Monday, March 09, 2009

"Helicopter Procurement : Open Process Needed"

Excerpts from a piece at FrontLine magazine:
What is with Canada’s helicopter programs? Why have the Cormorant, Cyclone and Chinook programs – not to mention the late, lamented EH101 – all run into problems? Is it the nature of the equipment, or is it the procurement process that causes things to run awry?..

....a contract for the 16 CH47F Chinook helicopters has not yet been signed – despite the $4.7 billion project being announced in mid-2006, sole-sourced, and rated as a top priority. The cause of the delay appears to revolve around the amount of unique modification that Canada is requesting for this off-the-shelf aircraft, and the amount of money that Boeing wants in order to undertake those modifications.

While there are varied reasons for each of the programs’ stumbles, there are a couple of common threads. First, the military. Too used to long periods between acquisition programs, it tries to maximize the platform’s inherent versatility by cramming each with as much current (and future) multi-role capability as possible. This not only complicates and draws out upfront negotiations, but also increases the risk (and cost) and often places Canada in the unenviable position of being either the first or the only customer for a particular variant.

The second recurring thread is that the procurement process, despite government assurances to the contrary, is not open and transparent. Decisions are made which, in addition to appearing arbitrary, opportunistic and unrelated to military requirements, can be the cause of program delays and missteps. For example, consider the following questions:

• What was behind the decision to prevent the original equipment manufacturer from bidding on the Cormorant’s ISS contract?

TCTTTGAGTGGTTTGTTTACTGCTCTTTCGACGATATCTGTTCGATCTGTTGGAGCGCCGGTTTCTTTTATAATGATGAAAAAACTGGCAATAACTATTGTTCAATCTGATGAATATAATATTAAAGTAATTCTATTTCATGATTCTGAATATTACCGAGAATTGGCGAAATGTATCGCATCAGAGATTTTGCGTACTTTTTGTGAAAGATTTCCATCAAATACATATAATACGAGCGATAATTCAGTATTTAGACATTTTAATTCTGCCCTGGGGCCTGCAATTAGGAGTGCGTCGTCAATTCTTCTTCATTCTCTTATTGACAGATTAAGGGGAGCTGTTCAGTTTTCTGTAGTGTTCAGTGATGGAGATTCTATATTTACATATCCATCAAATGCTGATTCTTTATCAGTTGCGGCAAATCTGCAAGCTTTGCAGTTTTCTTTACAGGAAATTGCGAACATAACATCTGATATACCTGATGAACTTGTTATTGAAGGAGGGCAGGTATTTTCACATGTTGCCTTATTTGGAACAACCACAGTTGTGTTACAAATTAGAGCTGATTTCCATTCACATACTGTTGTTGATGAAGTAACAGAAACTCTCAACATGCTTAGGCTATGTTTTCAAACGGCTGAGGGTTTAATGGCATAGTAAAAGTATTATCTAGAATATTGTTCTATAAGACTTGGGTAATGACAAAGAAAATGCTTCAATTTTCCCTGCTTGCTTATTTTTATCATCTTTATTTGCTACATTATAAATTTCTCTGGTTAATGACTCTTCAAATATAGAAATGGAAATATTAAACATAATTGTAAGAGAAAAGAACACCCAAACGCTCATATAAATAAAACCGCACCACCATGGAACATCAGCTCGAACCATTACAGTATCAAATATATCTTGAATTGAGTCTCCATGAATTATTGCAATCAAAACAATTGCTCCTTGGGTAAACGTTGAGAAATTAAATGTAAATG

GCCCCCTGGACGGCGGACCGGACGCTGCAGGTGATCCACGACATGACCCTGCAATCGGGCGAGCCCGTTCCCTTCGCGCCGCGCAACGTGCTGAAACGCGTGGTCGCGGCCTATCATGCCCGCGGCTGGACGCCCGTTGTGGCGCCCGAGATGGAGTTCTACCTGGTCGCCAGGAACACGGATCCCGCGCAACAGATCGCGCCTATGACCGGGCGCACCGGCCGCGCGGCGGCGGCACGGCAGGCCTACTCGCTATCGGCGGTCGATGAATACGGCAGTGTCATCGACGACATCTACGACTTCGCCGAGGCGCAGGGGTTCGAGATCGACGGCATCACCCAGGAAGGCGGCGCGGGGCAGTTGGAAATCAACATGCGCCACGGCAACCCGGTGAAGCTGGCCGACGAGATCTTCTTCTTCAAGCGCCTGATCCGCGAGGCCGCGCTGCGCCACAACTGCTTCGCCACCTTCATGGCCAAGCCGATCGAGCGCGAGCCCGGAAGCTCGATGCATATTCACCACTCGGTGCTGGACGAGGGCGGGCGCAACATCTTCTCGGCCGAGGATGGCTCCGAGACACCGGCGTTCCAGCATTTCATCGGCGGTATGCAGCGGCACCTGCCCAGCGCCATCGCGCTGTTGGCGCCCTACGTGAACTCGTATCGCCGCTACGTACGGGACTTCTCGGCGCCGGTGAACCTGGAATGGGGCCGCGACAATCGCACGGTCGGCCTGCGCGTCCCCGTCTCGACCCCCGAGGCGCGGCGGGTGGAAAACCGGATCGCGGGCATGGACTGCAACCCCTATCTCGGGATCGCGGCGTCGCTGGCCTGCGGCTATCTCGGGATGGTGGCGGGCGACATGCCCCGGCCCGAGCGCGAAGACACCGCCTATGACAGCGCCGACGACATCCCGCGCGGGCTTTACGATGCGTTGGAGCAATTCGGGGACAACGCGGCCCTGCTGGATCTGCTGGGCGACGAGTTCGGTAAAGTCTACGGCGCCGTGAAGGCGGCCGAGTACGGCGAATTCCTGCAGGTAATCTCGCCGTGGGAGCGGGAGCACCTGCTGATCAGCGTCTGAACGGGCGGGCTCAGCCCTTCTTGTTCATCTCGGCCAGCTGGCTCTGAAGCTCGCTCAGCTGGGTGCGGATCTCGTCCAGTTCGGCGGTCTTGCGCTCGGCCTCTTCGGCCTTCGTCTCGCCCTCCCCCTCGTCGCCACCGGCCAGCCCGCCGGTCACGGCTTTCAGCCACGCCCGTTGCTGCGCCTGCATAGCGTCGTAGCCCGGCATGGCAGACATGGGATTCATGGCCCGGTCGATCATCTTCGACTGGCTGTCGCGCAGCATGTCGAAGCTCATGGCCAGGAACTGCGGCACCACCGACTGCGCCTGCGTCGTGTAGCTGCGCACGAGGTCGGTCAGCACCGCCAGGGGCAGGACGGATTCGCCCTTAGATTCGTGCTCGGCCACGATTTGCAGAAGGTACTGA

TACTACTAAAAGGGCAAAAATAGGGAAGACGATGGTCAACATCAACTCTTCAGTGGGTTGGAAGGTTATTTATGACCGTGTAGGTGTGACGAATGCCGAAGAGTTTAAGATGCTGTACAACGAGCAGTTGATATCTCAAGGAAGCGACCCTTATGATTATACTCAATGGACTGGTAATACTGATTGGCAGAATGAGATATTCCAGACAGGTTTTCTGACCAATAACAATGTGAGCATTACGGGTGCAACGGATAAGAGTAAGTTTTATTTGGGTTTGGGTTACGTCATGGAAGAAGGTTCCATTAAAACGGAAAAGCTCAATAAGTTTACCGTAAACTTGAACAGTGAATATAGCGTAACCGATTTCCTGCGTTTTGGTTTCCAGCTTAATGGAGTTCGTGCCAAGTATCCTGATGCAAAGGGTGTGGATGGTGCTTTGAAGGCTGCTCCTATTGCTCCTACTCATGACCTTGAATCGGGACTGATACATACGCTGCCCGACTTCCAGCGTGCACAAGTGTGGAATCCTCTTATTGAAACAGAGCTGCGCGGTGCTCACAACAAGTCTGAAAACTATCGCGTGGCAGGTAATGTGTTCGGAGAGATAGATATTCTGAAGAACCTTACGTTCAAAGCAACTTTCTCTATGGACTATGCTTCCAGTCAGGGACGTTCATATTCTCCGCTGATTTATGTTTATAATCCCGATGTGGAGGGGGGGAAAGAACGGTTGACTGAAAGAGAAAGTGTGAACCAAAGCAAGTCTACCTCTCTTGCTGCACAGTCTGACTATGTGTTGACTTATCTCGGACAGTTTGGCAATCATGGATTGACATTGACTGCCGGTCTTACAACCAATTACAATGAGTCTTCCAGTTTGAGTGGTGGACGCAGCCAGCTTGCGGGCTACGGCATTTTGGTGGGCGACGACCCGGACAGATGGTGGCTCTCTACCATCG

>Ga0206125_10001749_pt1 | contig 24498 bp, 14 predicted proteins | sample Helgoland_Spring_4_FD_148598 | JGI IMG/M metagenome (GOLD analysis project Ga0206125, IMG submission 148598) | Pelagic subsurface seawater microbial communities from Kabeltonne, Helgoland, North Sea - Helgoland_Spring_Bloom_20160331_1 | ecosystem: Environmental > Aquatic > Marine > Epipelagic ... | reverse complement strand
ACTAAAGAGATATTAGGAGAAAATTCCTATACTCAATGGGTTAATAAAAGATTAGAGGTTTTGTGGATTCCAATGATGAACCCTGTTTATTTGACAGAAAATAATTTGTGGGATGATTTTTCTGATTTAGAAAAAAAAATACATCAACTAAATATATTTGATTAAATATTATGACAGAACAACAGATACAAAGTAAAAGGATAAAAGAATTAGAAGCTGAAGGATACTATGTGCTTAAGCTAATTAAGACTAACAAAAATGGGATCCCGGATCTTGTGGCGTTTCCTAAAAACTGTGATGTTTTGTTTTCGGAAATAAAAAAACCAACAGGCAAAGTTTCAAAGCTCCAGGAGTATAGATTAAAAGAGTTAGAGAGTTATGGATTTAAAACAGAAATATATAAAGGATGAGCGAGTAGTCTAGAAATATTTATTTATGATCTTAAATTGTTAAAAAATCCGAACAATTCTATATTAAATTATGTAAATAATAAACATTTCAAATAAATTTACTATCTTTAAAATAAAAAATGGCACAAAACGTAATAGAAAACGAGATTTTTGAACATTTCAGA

• How is it possible to choose a maritime helicopter still under development when the guidelines clearly state that the military should aim for an off-the-shelf buy?
• If “off-the-shelf” is a key selection criteria, what is the limit on the amount of Canadianization allowed?
• When opting to sole-source, what aircraft are considered and rejected? What mandatory requirements are a reasonable trade-off for tying the government’s hands when it is negotiating a directed contract?

Canada is not the only country having problems with its helicopter procurement programs, but that doesn’t mean the situation is acceptable – or unfixable. It’s clear that reasonable expectations and a more open process could go a long way to providing the military with the equipment it needs, when it needs it, with an efficient in-service support arrangement.

Sharon Hobson is the Canadian Correspondent for Jane’s Defence Weekly.
This post might be read in connection with the above:
Continuing Cyclone shenanigans


Anonymous Anonymous said...

Can't understand why they can't get a chopper contract signed . . . the helicopter situation is a mystery.

On the other hand, the got 4 C17s on the ramp in very short order, despite a major political campaign to buy the A400 (almost an) airplane.

"EADS has admitted that delays to the first flight of the Airbus Military A400M could lead to orders being cancelled next month, but considers a contract termination "unlikely".

In a statement issued ahead of its annual results briefing, EADS acknowledges that "as the A400M will not perform its first flight before the end of March 2009" the customer - OCCAR - has a contractual right to claim termination of the entire contract as of 1 April."

9:17 a.m., March 10, 2009  

Post a Comment

<< Home